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ID number:  BIRRC-A0982
Institution:  Research and Cultural Collections
Named collection:  Campus Collection of Fine and Decorative Art
Artist / Maker:  Phillips, Tom (b. 1937)
Title / Object name:  A Humument
Object type:  Screenprint
Materials:  Screen prints
Measurements:  50 x 81.28 cm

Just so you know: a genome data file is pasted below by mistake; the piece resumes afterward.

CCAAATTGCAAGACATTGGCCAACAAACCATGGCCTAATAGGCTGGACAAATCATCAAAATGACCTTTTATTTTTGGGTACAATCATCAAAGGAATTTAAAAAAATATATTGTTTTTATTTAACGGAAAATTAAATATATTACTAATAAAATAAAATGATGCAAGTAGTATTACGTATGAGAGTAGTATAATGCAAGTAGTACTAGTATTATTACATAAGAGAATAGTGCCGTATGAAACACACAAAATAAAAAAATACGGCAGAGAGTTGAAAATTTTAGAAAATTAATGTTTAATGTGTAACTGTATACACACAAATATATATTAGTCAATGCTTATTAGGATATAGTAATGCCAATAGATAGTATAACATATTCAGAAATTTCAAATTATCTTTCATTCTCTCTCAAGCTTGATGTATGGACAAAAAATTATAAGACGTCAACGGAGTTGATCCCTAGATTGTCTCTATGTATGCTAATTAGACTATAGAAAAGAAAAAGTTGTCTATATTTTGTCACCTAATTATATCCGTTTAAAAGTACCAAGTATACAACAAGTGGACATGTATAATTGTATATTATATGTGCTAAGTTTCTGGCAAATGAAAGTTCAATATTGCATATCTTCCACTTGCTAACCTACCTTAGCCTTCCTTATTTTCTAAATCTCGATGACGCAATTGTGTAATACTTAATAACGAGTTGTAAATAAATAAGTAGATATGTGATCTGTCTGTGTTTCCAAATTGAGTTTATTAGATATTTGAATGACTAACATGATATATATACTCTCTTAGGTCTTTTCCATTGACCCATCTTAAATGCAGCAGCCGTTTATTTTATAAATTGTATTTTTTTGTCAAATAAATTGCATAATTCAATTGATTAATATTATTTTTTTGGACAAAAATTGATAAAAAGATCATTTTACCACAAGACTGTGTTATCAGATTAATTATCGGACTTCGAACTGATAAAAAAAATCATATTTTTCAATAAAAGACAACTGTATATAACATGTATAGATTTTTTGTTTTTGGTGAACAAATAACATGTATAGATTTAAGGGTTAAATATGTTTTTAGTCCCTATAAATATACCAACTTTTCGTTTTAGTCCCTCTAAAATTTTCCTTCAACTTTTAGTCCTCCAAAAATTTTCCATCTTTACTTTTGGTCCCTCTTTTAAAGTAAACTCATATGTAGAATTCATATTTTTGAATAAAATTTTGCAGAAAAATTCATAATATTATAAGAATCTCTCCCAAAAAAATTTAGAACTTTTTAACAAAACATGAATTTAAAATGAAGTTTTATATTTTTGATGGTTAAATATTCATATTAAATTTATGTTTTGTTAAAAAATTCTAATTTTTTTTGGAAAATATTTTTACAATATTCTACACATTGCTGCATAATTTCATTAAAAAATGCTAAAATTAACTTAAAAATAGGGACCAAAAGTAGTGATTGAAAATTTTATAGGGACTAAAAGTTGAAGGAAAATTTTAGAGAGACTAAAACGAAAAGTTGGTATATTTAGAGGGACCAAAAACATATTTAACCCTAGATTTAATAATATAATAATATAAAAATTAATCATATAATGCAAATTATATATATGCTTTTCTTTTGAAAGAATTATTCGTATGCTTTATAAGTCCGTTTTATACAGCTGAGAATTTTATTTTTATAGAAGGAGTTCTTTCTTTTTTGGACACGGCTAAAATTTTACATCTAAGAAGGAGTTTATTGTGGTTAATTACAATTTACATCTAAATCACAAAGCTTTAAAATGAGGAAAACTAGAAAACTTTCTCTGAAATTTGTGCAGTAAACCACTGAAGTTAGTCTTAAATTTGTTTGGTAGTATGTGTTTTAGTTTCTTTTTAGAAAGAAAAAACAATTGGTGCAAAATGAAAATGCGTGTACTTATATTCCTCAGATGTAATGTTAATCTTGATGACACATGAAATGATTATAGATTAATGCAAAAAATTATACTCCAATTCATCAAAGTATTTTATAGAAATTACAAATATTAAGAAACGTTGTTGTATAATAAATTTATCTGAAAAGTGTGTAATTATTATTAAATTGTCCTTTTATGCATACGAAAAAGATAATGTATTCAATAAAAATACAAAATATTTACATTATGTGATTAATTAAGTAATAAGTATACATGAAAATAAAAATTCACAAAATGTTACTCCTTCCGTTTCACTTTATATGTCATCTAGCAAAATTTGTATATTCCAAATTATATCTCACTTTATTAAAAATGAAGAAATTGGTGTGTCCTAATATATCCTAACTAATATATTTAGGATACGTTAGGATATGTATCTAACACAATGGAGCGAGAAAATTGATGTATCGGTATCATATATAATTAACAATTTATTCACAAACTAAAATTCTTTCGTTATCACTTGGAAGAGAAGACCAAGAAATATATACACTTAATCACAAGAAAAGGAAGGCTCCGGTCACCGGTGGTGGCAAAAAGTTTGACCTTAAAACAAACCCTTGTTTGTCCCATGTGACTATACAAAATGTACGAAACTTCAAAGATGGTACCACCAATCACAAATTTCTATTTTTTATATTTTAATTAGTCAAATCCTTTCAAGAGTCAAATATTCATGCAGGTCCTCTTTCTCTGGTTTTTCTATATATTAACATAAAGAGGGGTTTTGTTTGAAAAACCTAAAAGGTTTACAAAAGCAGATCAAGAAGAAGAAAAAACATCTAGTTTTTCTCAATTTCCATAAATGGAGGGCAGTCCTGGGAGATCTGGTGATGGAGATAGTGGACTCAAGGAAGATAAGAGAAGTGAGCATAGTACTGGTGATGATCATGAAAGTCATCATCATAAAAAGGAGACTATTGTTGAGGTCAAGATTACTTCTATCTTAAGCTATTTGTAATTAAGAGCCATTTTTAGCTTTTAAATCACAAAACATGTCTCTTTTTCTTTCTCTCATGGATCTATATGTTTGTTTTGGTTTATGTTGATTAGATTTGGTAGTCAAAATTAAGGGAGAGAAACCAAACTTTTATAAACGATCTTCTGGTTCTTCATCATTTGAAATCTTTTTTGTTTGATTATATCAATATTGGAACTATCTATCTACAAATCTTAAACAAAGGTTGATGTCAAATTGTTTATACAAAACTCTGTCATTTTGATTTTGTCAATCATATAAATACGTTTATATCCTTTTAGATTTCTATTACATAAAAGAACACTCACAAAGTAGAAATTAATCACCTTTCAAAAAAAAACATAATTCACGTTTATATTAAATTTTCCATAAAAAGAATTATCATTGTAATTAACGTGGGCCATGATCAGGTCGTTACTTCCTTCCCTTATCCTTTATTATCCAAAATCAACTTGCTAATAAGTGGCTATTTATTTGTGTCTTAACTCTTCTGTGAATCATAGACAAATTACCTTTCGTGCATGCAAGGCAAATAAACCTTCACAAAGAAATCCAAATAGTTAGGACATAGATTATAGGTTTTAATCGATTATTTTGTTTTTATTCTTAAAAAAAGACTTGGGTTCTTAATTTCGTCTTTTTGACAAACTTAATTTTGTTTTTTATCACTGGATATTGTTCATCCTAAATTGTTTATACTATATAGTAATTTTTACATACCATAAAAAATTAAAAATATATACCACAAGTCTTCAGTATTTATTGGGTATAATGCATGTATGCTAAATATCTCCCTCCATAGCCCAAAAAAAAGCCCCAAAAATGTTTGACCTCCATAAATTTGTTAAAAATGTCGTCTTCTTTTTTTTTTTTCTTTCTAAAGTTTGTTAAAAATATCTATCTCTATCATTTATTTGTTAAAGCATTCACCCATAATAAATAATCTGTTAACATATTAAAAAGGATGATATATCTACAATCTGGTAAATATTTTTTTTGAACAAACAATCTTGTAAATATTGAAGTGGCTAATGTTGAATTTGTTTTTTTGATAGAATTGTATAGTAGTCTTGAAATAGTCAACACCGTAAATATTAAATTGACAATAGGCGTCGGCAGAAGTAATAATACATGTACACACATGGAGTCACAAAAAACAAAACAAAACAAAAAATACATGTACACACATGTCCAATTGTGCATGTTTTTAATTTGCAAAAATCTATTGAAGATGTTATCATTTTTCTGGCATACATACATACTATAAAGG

In 1966, English artist Tom Phillips happened upon a copy of W. H. Mallock’s novel A Human Document at a London flea market. Though he did not realise at the time, this tiny twist of fate would spark a forty year long project that has come to be known as A Humument. A Humument is a portmanteau, meaning a word that is formed by blending the words (Hum)an and Doc(ument). It falls into the category of a transformed artist’s book, with Phillips working and reworking pages from the original ‘found’ text to this day. Interventions into the novel have taken the form of obliterating vast areas of the text with paint washes, ink, and collage fragments, leaving only stray words that float amoeba-like, sometimes attaching themselves by way of the rivers in the text. Verging on concrete poetry, and owing a debt to the cut-up experiments of William S. Burroughs, these fractured sentences form a narrative of sorts, telling the story of Bill Toge, a hopeless romantic pining for his beloved Irma. Here you can see ten pages from the original edition of the altered book reproduced as screen-prints. It is important to note that this is not the order in which the pages appeared in Mallock’s book but one selected by Phillips. Frustrating any attempt to make sense of these pages as a narrative whole, Phillips therefore implicates the reader/viewer in creating their own meanings and stories rather than relying on the narrative delineated by the author. The prints provoke all manner of visual and verbal interpretations. Looking at a single page you may see what appears to be a lunar landscape, which then comes to resemble an underwater scene; the planets and other cosmic bodies becomes floating jellyfish and strange globular creatures. Another of the prints could be read both as a geographical formation or a disembodied female torso. Here Phillips highlights words like ‘groan’ and ‘hard’ which removed from their original context and combined with a suggestive silhouette take on new erotic meaning.

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